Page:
For a child, a cancer diagnosis can be the stuff of nightmares. So doctors in Russia have started using a doll to demonstrate treatments, answer questions and try to ease fears.
The doll, which is equipped with pictures of organs and cells, can show where catheters go and how chemotherapy drugs enter the body.
Hospitals around the United States commonly use the dolls, and now a program funded by Podari Life in the United States will introduce them to the Dmitry Rogachev National Research Center of Pediatric Hematology, Oncology and Immunology in Moscow.
Alina Khain, a clinical psychologist in Moscow, underwent training at St. Jude Children’s Research Hospital in Memphis, Tennessee, on how to integrate the doll into her work with young patients. Podari Life bought her a doll to train other specialists and is poised to buy more doll kits if the program expands.
Once certified, “she will become the first child life specialist in Russia,” said Lelia Shergova, co-founder of Podari Life Inc. Shergova was a volunteer with Podari Zhizn (“Gift of Life”) in Moscow, before she moved to Boston and started the sister nonprofit, Podari Life, in 2015. A second sister charity, which opened in 2011 in London, helps buy medicine for young cancer patients in Russia and register bone marrow donors.
In addition to paying for the doll and Khain’s certification training in the U.S., Podari Life has raised about $50,000 per year to help pay for hospital equipment and for Russian doctors to attend medical conferences, such as the International Society of Pediatric Oncology in Washington, D.C., in October and the American Society of Hematology in Atlanta in December. Donations also cover the costs for American and Canadian doctors to attend conferences in Russia to present new cancer treatments.
Dr. Yoav Messinger, a pediatric hematologist-oncologist and the medical director of cancer and blood disorders at Children’s Hospitals and Clinics of Minnesota, participated in the 8th Meeting of the National Society of Pediatric Hematologists and Oncologists in Moscow in May.
Messinger and his team research the genetic disorder DICER1, which increases the risk of developing tumors in the lungs mostly among infants and young children. “It’s more common than we thought, and there are quite a few kids in Russia who have it,” he said. “I gave them an update on the most advanced knowledge of this disorder” and how to treat and manage it.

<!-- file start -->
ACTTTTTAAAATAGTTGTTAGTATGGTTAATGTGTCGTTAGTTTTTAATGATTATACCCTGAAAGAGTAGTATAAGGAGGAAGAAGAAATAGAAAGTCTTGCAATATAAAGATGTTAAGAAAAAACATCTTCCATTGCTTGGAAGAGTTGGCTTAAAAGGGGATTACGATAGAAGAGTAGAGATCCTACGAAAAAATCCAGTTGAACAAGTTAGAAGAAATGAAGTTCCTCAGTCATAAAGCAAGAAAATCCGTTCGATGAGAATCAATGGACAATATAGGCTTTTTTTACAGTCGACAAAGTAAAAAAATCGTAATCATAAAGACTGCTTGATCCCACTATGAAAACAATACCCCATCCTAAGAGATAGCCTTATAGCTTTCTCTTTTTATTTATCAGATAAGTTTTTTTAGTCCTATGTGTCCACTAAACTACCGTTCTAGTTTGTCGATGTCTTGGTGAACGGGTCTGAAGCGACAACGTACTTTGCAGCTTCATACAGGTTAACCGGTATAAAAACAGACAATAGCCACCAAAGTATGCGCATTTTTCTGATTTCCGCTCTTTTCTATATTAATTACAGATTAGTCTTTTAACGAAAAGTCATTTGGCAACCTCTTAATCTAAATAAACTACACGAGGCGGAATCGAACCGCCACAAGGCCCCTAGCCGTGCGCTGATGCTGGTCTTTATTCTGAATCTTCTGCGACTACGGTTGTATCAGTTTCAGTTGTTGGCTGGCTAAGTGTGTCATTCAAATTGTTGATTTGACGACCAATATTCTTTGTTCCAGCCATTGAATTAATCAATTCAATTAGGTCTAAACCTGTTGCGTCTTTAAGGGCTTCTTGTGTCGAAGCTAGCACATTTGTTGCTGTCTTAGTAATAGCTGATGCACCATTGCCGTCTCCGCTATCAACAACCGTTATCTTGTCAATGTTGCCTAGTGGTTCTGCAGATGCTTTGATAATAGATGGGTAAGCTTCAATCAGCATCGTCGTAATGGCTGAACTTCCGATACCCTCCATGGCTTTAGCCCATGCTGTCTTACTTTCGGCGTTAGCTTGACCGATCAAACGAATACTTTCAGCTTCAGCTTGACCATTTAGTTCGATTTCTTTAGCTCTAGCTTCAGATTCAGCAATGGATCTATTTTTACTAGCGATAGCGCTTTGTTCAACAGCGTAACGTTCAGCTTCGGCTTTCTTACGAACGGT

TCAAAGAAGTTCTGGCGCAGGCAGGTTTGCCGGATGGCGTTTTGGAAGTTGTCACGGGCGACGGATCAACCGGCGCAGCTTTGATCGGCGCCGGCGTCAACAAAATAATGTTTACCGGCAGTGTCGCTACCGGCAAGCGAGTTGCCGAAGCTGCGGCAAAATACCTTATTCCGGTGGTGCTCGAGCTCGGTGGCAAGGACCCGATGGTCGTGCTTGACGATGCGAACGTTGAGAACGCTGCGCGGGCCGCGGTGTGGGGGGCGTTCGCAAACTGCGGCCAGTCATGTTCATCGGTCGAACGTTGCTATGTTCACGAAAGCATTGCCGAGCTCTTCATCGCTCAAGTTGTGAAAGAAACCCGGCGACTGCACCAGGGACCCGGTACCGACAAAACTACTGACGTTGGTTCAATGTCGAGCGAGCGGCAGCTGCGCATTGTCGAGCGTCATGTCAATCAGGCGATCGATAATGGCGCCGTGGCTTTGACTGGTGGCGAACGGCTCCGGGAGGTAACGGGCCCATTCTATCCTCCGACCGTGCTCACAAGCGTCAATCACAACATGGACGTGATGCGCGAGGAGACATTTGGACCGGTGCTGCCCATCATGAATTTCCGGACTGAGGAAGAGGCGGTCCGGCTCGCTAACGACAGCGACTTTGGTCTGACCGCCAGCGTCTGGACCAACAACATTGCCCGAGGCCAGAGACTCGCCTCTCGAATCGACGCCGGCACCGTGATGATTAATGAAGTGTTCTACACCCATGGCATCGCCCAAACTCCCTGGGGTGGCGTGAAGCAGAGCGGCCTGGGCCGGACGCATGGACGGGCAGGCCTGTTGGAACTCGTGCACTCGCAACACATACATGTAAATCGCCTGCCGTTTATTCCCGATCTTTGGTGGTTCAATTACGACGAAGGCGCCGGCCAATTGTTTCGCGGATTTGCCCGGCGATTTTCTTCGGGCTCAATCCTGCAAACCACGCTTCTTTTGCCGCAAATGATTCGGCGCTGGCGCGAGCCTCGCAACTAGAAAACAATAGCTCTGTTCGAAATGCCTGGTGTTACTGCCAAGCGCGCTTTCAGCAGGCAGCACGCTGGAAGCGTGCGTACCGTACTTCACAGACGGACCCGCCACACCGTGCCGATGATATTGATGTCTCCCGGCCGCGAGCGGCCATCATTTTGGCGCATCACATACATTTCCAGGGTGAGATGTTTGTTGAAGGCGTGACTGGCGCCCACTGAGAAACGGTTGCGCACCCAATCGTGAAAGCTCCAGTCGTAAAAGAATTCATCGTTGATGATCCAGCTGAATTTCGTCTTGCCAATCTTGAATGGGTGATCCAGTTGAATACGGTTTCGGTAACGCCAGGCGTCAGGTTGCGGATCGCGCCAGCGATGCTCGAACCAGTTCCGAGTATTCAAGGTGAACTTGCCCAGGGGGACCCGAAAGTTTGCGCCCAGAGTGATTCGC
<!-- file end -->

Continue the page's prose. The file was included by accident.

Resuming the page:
Bringing doctors together to share their expertise enables children to receive treatment within Russia, either at the central Moscow location or other cancer wards. “None of us wants these kids to fly over the whole world just to get help” when they can undergo surgery, bone marrow transplants or receive other anti-cancer therapies closer to home, Messinger said. “And they’re able to do it in a background of a very limited resources health services.”
Because DICER1 syndrome is a rare disorder, the more patients involved in clinical protocols the better to see which treatments work, and the Russian doctors were all eager to collaborate on research, said Messinger.
At the conferences, the political rhetoric surrounding U.S.-Russia relations rarely – if ever – enters the conversations of doctors, who are more interested in learning new procedures and finding ways to help each other, he said.
Shergova herself observed that even among Russians living in the United States, “you cannot find a politically neutral person … they either hate (Russian President Vladimir) Putin or love Putin.” But no matter where they stand politically, they find a common purpose in the mission to help children, she said.
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